Posted: September 22nd, 2017 | By: Lisa Snedeker
Wake Forest Law faculty, students and staff are quoted regularly in the media. Following are the media mentions for the week of Sept. 22, 2017:
…no longer provide lengthy investigations and public audits. Kami Chavis, law professor at Wake Forest University,…
The Associated Press
University of Oxford Blog
An article forthcoming in the Northwestern University Law Review, I analyze the strategic use of insider trading law to disable the trading activity of an information recipient. I call this phenomenon ‘insider tainting’. While most tips of information open doors, insider tainting closes them. Rather than empowering and enriching the tippee, the tipper conveys information to constrain her. Tainted with inside information, the tippee faces legal risks to her preexisting or potential trading plans.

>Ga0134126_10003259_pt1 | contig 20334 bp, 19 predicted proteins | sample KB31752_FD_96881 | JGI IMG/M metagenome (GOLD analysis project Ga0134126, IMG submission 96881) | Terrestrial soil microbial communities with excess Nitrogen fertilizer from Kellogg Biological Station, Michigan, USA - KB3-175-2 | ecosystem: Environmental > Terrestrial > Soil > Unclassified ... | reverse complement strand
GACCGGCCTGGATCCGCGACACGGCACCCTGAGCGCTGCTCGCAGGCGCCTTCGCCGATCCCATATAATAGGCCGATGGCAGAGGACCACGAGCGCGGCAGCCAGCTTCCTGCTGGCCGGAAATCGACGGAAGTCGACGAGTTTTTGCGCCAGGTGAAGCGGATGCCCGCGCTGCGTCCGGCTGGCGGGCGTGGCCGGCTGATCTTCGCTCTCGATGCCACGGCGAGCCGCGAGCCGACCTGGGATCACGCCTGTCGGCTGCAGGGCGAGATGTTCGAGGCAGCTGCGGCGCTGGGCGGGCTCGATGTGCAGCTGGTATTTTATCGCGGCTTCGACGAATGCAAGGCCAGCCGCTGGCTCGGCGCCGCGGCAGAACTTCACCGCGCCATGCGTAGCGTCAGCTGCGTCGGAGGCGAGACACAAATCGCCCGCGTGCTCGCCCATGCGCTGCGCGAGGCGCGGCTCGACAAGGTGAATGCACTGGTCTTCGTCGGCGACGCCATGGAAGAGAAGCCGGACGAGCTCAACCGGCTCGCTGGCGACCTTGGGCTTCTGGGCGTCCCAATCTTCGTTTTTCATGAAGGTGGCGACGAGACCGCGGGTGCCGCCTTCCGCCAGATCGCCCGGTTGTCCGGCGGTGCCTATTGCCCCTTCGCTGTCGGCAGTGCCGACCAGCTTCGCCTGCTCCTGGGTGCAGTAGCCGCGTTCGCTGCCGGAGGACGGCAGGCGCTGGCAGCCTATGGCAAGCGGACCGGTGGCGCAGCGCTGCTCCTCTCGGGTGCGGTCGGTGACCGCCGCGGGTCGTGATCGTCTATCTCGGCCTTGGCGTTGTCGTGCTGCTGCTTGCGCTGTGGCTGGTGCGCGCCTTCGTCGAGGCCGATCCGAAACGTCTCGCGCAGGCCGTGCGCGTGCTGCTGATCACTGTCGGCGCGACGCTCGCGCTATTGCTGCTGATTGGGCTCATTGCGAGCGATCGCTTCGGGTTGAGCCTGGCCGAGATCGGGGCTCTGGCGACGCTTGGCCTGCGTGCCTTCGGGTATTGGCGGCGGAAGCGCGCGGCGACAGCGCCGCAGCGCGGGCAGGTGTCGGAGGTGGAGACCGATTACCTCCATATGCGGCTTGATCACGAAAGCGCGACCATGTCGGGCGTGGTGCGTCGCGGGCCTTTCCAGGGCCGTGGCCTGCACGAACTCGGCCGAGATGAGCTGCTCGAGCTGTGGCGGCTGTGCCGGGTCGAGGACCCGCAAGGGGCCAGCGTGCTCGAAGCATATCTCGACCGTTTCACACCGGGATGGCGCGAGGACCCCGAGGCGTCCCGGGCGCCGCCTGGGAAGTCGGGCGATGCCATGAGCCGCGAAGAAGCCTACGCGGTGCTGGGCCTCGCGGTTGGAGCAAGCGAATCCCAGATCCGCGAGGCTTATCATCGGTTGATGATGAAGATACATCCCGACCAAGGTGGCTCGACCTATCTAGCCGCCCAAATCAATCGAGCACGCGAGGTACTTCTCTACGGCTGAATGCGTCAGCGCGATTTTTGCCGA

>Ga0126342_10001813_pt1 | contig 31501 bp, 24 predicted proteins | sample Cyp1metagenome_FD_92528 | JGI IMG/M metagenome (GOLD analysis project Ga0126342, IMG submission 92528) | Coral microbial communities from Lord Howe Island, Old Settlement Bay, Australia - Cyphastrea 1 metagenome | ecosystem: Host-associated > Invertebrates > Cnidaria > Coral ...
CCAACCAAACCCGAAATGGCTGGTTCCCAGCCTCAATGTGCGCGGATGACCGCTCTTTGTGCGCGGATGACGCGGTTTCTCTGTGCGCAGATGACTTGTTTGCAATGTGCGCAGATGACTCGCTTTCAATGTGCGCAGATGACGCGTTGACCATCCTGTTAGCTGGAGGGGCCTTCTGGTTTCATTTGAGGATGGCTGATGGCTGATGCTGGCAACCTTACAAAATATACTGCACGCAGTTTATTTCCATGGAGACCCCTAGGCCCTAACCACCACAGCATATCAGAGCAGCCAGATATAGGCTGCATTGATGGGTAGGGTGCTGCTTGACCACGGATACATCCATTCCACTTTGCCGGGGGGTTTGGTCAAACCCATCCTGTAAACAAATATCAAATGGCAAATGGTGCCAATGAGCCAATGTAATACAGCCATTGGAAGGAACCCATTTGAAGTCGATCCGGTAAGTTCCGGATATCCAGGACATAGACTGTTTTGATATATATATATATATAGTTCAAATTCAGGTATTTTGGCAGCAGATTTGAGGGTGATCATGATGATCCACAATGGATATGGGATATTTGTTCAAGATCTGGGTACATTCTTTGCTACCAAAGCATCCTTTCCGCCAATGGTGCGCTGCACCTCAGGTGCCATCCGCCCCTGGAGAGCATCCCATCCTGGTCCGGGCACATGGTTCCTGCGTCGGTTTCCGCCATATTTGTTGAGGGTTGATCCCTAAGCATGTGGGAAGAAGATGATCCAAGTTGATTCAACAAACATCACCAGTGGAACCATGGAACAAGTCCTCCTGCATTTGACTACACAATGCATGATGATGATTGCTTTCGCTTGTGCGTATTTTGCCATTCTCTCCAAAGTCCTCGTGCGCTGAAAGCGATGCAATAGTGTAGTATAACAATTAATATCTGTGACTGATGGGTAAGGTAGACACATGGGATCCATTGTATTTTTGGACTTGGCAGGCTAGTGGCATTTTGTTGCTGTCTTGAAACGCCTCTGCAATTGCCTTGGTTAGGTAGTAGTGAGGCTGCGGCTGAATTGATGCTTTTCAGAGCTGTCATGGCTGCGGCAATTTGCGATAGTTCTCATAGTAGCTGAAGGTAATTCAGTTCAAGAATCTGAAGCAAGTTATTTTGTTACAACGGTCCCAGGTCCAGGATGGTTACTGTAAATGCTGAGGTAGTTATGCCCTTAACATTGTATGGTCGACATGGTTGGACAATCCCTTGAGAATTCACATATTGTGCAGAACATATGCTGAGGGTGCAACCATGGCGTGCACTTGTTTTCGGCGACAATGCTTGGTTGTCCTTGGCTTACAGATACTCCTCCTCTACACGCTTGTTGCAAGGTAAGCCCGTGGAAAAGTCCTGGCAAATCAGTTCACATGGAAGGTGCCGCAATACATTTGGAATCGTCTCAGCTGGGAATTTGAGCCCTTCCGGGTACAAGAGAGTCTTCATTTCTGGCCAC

Above the Law
A recent Kaplan Test Prep survey found 25 percent of law schools intend to accept the GRE as an entrance exam. Though the first study that looked at the validity of the GRE as an alternative to the LSAT was conducted by Arizona Law and joined by Wake Forest University School of Law and the University of Hawaii Law School, it wasn’t until Harvard Law made the move to accept anything other than the LSAT that a critical mass of law schools began to seriously consider the GRE as a law school entrance exam.
Targeted News Service
Participating schools included: Albany Law School, Benjamin N. Cardozo School of Law, UCLA School of Law, University of Florida Levin College of Law, University of Georgia School of Law, Suffolk University Law School, University of Maine School of Law, USC Gould School of Law, The University of Tulsa College of Law, University of Toledo College of Law, Wake Forest University School of Law and West Virginia University College of Law.
The 2015 study was spearheaded by the University of Arizona James E. Rogers College of Law, joined by North Carolina’s Wake Forest University School of Law and UH’s Richardson Law School. Hawai’i study participants included 81 current and former Hawai’i law students, who were almost entirely graduates in 2014, 2015 and 2016. All of the students agreed to share their data in a de-identified form.